When no one was around, because they went out to the front yard to bathe BoBoLuke, I snatched up one of my “donated” blankets and took that bit of security back to my cave. Then I spent much of the weekend, alone and sulking. The problem needed to be figured out.
It was so discouraging to realize these humans were not at all as I believed them to be. I should have figured this out long ago. Why did I ever consider either of them to be Alpha Leaders of the pack? Why didn’t I know better? I had so often considered them to be Alphas, but as any dog knows, in any Alpha canine family, the parents allow their daughter to decide on the mate of her choosing. The parents might make introductions, but they don’t determine the matter!
I also remembered that time Carol had been throwing a tantrum at Mark, and he came over and faced her saying, “My Hands are Up!! Don’t Shoot!”
Clearly not the way an Alpha Male behaves, I knew, to be submissive like that. And rather than Carol insisting on winning her fight, she tossed a dishtowel at him and began to laugh.
They were sick. Really sick! It was surely a good thing I had no intention of having any puppies with this new “Big Guy” because I would not want such human wimps around me helping to teach the puppies a single thing.
Another indication I had of Carol’s lack of Alpha was that phone conversation she’d had with her friend Marion. What a sorry revelation that had offered me.
“So, Marion, you know that lady Dee from the health spa, who I had talked about before? The woman who is so standoffish and cold. Wouldn’t even say Hi back when I said hello to her?” Here Carol paused, to take a sip of an iced tea. “Okay, so lately she has come around. But you will never guess why.”
Marion made some comment or two on her end of the phone. Then Carol continued: “So what happens is that this Dee woman swims over to me when I am taking a break and leaning back against the edge of the pool. She starts acting very friendly and remarks on how nice it is that the pool is mostly deserted. Then Dee asks me what has to be an important question for her. She lowers her eyes and whispers ‘I saw you swimming with that one man, Mark I think his name is. Or maybe it’s Mike. Anyway, I noticed the two of you were sharing a single lane. So I’d love to know this – however did you get him to share a lap lane with you? I’d ask him myself, but he is always lost in thought when I see him alone.'”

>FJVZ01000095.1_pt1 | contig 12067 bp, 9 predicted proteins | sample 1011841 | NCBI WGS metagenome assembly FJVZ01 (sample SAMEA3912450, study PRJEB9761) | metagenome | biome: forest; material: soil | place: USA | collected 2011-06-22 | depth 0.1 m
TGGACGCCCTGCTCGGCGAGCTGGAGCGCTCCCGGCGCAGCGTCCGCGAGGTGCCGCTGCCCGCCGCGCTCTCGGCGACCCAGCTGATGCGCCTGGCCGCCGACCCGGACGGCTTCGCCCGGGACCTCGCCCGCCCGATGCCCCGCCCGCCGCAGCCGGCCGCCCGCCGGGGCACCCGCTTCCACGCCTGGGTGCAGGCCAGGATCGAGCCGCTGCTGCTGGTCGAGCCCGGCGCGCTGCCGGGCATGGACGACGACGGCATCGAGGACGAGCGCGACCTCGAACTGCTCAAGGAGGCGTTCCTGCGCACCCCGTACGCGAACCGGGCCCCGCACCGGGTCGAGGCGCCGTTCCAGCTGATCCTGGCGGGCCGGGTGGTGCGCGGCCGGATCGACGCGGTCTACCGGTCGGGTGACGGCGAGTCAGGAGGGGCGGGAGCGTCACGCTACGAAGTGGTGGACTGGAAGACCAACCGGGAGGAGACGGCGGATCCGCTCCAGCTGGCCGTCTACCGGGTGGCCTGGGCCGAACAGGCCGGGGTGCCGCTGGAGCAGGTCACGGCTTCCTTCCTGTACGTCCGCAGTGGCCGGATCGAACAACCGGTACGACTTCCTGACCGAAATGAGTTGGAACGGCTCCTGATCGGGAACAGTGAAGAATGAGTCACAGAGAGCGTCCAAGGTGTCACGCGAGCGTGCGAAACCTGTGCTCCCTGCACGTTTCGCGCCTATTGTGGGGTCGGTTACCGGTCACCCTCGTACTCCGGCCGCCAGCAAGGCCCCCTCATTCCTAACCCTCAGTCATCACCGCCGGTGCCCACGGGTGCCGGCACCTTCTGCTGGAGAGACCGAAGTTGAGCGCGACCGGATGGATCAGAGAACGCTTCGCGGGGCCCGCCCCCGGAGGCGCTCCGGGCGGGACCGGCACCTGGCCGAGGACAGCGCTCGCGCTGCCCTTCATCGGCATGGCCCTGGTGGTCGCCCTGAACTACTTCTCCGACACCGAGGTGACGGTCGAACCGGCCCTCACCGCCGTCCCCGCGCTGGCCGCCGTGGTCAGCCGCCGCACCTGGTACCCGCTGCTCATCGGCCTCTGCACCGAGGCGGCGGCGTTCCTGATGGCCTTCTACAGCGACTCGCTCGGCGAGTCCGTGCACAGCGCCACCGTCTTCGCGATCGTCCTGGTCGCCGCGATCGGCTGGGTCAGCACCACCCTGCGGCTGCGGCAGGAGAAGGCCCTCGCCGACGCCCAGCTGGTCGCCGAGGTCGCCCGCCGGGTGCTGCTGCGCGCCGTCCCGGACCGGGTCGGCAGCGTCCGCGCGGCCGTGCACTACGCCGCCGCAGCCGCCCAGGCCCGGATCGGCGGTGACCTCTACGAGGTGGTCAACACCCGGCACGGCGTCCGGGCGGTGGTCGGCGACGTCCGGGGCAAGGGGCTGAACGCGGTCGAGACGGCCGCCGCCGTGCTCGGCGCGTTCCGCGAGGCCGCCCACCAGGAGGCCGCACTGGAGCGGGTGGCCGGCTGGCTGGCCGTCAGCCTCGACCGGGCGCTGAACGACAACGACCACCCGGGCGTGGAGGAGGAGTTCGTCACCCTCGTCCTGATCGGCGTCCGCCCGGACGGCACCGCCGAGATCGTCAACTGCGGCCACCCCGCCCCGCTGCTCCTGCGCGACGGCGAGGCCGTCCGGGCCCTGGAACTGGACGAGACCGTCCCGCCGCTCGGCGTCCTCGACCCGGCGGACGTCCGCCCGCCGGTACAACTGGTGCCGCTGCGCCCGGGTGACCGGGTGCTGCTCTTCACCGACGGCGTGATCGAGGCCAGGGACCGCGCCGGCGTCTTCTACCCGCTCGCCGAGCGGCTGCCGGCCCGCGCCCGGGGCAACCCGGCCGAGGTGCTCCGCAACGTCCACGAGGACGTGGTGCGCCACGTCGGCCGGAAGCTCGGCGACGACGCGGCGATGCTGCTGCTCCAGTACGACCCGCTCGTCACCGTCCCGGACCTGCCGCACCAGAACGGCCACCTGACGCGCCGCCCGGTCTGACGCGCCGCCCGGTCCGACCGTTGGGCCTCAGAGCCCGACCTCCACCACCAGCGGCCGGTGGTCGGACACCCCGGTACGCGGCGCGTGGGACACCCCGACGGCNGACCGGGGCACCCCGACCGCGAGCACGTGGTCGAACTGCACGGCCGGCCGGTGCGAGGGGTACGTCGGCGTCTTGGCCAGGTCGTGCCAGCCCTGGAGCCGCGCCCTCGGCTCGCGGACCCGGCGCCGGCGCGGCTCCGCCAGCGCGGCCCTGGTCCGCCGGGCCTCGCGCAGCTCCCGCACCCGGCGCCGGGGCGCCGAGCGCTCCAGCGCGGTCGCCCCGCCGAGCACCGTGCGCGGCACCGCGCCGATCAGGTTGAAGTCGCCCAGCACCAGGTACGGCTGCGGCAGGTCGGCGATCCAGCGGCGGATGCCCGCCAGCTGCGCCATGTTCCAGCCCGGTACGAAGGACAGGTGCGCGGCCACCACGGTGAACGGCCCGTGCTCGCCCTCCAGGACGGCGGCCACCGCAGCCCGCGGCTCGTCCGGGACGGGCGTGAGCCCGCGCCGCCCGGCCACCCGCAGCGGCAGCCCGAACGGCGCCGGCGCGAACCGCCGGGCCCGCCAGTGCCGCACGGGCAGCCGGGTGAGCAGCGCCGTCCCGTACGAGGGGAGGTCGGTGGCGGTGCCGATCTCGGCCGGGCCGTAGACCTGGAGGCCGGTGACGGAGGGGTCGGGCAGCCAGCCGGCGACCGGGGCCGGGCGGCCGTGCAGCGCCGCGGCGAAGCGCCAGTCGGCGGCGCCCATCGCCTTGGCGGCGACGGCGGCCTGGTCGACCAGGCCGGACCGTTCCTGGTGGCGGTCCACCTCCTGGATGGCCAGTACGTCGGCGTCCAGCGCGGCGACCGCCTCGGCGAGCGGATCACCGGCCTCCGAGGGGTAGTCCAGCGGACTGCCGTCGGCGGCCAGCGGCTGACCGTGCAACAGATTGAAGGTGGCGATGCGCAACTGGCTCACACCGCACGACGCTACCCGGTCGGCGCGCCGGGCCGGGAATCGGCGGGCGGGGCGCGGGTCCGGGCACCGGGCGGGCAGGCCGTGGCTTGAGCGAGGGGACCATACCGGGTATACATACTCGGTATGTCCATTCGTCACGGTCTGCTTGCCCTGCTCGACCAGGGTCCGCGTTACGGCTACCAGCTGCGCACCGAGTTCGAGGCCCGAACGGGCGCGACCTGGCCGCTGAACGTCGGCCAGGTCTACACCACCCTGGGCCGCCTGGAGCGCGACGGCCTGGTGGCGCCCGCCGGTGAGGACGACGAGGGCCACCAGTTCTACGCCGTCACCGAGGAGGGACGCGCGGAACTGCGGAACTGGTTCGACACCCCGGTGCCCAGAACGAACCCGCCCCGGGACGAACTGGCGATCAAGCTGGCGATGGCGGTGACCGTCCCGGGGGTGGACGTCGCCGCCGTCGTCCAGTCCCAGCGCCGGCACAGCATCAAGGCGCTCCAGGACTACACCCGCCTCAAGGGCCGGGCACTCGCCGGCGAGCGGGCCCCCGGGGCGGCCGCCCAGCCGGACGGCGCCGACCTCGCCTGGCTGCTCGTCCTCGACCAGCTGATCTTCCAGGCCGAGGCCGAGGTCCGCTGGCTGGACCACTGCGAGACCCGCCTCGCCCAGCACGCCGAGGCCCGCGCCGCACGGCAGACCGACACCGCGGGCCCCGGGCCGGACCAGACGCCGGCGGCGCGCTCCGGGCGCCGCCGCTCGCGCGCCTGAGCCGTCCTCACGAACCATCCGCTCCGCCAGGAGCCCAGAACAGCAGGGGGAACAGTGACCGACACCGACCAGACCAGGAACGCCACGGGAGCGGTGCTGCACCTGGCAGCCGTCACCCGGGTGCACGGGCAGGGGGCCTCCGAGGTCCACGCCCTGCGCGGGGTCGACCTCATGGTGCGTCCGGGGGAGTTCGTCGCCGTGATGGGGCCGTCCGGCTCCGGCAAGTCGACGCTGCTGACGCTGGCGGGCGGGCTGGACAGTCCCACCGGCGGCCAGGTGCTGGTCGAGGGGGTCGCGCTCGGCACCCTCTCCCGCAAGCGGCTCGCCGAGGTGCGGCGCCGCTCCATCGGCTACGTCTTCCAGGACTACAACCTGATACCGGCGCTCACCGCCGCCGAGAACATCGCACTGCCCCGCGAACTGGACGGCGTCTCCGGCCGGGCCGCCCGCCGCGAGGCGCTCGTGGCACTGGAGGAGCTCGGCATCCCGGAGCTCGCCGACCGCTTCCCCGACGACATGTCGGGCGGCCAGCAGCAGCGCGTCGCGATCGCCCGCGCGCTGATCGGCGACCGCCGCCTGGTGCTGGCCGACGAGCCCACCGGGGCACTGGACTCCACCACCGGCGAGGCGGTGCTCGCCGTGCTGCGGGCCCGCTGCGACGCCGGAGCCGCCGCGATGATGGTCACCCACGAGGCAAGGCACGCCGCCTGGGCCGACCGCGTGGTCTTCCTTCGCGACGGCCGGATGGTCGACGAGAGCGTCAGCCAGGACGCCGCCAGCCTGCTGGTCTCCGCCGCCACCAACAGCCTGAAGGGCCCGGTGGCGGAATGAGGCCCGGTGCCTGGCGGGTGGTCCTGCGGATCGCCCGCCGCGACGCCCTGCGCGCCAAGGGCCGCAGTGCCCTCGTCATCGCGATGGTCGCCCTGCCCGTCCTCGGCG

Marion again made a comment or two, and I couldn’t hear her words, but she sounded intrigued.
Then Carol replied, “Marion, at first I was stunned. I didn’t know what to say. But then I blurted out: “I married that guy Mark! That’s how come he shares his lap lane with me.”
Both women were softly laughing. “Okay, so Marion you would think that would be the end of that inquiry, right? But no! Good ol’ Dee says, and not in a way that she is congratulating me, but more like she’d enjoy snaring Mark for herself, she says “However did you get him to marry you?” The hunger in her voice and face when she asked me that, it made my blood run cold.
“Then I confess that I lost it. I turned to her and rather hissed, “You know how I did it, Dee? I just used the age-old, usual female ploys of deceit and feminine trickery! Like any warm-blooded woman would do!”
So now I am sitting there on my canine haunches, and I realized that the whole conversation had troubled me even as it went down. But now in canine re-play mode, I saw what it had made it so subconsciously disturbing. The whole analysis threw me into my doggy loop of disdain over how disgustingly and utterly hopeless humans happen to be.
I mean, if I were BoBoLuke’s mate, not that I would ever even consider it, big ugly lug of a guy that he is, but if I were his mate, I would not only bare my teeth and growl at any female dog who portrayed herself as my competitor, but then after I bared my teeth and growled, I might lunge in and take out a piece of that competing female’s hide. Because if one’s mate is not worth acting all Alpha over, what would be, I ask you?
An Alpha female must establish boundaries and let’s face it, human Alpha’s don’t bother. They don’t even mark their turf with their delicious female scent, but they flush it down a toilet.
But after thinking these thoughts out, and letting my conclusions spin around in my brain, another side of the Carol-Dee story emerged.
Had Carol used female ploys of deceit and trickery to have Mark pulled into marrying her?
A week before BoBoLuke arrived, I would not have considered either Carol or Mark deceitful. But in light of this recent trick of theirs, of toppling the long-established order of the pack by bringing unannounced, a male dog into my turf, without their taking any of the needs of the Alpha female of the dog world into consideration, well, that trick tanned both my hide and my pride.
So Gentle Reader, you might not be surprised to find out that the very next morning, I succeeded in digging my way out of my yard and into the freedom of my neighborhood. This was something I delighted in doing as a young dog. But once trained to be a service dog, it had been an activity beneath me. But not anymore.